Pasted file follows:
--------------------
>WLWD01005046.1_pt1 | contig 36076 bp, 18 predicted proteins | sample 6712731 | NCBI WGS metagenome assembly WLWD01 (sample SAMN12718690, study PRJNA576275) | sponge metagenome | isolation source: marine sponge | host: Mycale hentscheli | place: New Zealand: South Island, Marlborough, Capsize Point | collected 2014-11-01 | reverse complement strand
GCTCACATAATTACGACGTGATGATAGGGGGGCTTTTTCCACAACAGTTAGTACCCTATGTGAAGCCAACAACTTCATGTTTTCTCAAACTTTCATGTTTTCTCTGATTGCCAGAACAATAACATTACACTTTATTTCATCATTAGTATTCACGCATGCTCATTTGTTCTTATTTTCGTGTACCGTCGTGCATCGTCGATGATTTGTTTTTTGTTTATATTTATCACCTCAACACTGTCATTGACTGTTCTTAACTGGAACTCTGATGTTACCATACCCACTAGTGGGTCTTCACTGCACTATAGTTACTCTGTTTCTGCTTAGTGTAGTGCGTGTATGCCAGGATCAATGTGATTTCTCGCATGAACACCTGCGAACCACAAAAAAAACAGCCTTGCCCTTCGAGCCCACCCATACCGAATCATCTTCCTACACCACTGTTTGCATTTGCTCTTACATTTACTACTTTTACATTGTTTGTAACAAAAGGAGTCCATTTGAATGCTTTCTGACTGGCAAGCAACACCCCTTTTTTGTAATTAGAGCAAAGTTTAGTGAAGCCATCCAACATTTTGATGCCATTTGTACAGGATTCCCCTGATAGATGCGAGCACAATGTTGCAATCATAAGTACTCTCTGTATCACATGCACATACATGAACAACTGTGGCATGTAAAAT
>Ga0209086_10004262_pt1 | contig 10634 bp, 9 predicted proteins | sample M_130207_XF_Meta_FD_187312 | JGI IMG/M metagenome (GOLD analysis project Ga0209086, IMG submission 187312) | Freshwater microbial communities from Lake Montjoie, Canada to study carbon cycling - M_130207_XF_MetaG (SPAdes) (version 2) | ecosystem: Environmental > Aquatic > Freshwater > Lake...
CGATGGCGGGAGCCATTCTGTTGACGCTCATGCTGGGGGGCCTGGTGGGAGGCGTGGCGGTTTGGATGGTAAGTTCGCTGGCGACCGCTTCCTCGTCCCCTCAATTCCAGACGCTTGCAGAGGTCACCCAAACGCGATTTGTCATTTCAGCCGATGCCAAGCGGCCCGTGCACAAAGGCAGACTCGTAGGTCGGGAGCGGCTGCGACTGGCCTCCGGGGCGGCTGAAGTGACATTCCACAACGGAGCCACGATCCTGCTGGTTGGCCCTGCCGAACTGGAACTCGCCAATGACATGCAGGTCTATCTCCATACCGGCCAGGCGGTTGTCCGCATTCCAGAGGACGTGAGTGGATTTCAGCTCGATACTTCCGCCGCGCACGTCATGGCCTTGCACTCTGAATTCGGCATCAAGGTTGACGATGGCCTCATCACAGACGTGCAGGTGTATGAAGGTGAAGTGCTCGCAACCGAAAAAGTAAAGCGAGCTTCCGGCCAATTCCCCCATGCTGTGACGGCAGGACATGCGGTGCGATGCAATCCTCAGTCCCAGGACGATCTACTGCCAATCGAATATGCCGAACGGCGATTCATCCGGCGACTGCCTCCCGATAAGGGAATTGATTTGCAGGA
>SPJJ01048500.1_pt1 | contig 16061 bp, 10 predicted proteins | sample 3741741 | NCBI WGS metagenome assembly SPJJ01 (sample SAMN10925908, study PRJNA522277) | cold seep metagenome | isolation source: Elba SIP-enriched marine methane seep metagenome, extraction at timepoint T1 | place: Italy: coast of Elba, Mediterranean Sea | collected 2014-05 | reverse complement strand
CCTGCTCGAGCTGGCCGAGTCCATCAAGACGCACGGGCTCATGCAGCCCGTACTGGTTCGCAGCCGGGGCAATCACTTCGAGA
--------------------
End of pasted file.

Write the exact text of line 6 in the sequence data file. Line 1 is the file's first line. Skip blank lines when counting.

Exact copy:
CCTGCTCGAGCTGGCCGAGTCCATCAAGACGCACGGGCTCATGCAGCCCGTACTGGTTCGCAGCCGGGGCAATCACTTCGAGA